Similarly, we often refer to molecules such as proteins, or an assembly of such molecules, that locally manipulate the environment on the nanoscale as an enzyme due to their ability to catalytically enhance the rate of a reaction in one or more applications. Catalysts increase the rate of a reaction by stabilizing the transient states. A strategy for such enigmatic activity, typical of metal ion catalysis, is for the metal ion to generate a nucleophile by increasing the acidity of a nearby molecule such as water in the hydration of CO2 by carbonic anhydrase II (see for example, Biochemistry, by J. M. Berg, J. L. Tymoczko and L. Stryer, Fifth edition, Chapter 9). The rate of bicarbonate formation is greatly increased by carbonic anhydrase II through combining regions for binding the carbon dioxide substrate near to where the zinc atom generates hydroxide ions by facilitating the release of a proton from a water molecule. Depending upon the embodiment, the present method and system can be used to facilitate these applications. Other applications can also exist according to a specific embodiment.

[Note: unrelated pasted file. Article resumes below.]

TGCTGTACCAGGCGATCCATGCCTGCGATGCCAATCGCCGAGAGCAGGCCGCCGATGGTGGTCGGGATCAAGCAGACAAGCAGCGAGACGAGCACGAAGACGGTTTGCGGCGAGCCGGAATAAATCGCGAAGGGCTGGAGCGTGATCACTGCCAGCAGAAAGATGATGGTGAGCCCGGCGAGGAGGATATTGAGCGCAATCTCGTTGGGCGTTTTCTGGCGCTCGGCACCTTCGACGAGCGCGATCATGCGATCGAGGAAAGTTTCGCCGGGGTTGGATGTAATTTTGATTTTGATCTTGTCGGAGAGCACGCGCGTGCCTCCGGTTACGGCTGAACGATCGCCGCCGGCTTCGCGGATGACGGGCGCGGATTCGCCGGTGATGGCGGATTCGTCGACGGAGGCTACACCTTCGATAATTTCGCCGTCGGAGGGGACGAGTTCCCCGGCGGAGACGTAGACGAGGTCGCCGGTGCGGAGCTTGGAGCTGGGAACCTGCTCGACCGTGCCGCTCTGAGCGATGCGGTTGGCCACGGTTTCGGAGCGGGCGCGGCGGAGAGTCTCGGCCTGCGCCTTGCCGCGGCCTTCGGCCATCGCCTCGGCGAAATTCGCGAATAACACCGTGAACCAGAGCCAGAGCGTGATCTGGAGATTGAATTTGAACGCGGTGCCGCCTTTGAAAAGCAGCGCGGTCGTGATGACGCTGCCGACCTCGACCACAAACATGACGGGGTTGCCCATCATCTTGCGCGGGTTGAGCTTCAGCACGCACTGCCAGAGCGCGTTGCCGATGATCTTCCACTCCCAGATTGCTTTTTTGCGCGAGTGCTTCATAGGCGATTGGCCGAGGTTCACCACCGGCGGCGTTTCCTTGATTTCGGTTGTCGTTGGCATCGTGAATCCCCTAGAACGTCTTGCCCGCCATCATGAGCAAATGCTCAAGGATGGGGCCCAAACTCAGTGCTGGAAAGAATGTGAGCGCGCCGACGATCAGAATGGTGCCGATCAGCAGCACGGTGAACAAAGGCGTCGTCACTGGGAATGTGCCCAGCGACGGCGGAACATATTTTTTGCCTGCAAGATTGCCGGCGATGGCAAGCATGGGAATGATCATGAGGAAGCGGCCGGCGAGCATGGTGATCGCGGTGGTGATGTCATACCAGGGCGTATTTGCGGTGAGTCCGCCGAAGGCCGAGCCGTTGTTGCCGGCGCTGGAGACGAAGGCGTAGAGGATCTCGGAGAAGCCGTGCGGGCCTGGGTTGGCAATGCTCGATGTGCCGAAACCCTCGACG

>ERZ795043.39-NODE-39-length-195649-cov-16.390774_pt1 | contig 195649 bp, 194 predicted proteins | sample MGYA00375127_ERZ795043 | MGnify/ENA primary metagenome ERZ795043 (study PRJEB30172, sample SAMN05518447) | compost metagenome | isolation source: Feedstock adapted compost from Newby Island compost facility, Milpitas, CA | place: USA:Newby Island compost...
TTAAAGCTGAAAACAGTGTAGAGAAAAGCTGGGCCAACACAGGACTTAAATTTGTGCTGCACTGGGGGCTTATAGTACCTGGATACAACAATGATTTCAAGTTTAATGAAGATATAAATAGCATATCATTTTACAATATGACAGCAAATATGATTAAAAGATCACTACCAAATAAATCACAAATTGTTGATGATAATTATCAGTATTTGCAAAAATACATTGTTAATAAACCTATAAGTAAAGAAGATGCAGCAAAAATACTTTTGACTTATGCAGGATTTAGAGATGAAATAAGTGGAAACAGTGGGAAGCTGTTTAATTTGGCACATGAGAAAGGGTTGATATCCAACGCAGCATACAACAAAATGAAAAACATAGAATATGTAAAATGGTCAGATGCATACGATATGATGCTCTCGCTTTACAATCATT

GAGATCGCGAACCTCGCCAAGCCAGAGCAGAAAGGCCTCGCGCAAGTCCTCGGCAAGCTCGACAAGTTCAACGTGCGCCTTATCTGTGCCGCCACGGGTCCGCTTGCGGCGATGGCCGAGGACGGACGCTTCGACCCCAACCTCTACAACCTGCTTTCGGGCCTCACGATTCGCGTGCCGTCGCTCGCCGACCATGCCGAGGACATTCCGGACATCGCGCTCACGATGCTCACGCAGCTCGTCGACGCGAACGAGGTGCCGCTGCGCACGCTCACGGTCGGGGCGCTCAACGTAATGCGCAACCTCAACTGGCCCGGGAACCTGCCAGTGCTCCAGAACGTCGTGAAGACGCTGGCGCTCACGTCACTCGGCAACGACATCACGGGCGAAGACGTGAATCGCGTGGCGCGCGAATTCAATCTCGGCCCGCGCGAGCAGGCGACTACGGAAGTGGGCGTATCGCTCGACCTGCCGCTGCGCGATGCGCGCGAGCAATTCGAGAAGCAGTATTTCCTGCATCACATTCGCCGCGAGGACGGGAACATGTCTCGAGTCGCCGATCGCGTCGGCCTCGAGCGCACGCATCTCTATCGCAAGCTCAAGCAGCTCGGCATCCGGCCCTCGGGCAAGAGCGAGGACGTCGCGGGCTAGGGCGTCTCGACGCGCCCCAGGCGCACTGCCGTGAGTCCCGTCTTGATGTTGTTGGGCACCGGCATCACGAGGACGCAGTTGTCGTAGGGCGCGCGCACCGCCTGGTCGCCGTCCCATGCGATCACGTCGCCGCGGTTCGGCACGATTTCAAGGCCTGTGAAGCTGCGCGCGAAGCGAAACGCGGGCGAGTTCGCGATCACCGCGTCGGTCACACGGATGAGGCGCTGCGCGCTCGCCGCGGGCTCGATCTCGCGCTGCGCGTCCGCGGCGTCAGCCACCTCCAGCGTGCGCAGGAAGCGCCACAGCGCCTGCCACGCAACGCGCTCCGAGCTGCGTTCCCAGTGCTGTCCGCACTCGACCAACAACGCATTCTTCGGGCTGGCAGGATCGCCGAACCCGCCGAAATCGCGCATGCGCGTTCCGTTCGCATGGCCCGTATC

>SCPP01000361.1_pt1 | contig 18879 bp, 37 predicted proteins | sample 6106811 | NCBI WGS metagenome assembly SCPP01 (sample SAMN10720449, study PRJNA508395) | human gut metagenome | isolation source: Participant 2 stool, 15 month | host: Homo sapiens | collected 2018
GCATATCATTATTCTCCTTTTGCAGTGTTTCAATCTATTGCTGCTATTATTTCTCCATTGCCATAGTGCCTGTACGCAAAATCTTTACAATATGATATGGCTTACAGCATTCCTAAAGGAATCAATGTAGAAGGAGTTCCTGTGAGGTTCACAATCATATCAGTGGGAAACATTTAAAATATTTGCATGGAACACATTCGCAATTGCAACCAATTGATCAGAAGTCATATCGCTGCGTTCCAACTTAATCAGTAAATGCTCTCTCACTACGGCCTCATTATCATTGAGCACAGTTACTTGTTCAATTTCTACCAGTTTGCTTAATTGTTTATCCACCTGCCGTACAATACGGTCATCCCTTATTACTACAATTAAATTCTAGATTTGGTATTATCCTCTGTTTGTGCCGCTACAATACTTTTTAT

In a specific embodiment, the present invention provides a method and system to enables local, sharp pH gradients (e.g., localized within a vicinity of one or more molecules and/or structures) in a small volume including enzymatic and substrate proteins or molecules to catalytically drive reactions in a favorable direction. For example, electron donation can be used to change protein folding and pH changes enable the formation of nucleic acids (e.g. methylated adenine and cysteine bases are common in human DNA) with different structural and chemical properties than the normal bases. This later change is desirable to understanding the full versatility of the human genome: pH enabled amino-imino and keto-enol transitions can used to significantly change DNA base structure. Depending upon the embodiment, one or more of these benefits may be achieved. These and other benefits are described throughout the present specification and more particularly below.

From the above, it is seen that techniques for improving ways to manufacturing probe designs for microscopes are highly desired.

BRIEF DESCRIPTION OF THE DRAWINGS

FIG. 1 is a simplified diagram of a Dip-Pen nanolithography system according to an embodiment of the present invention;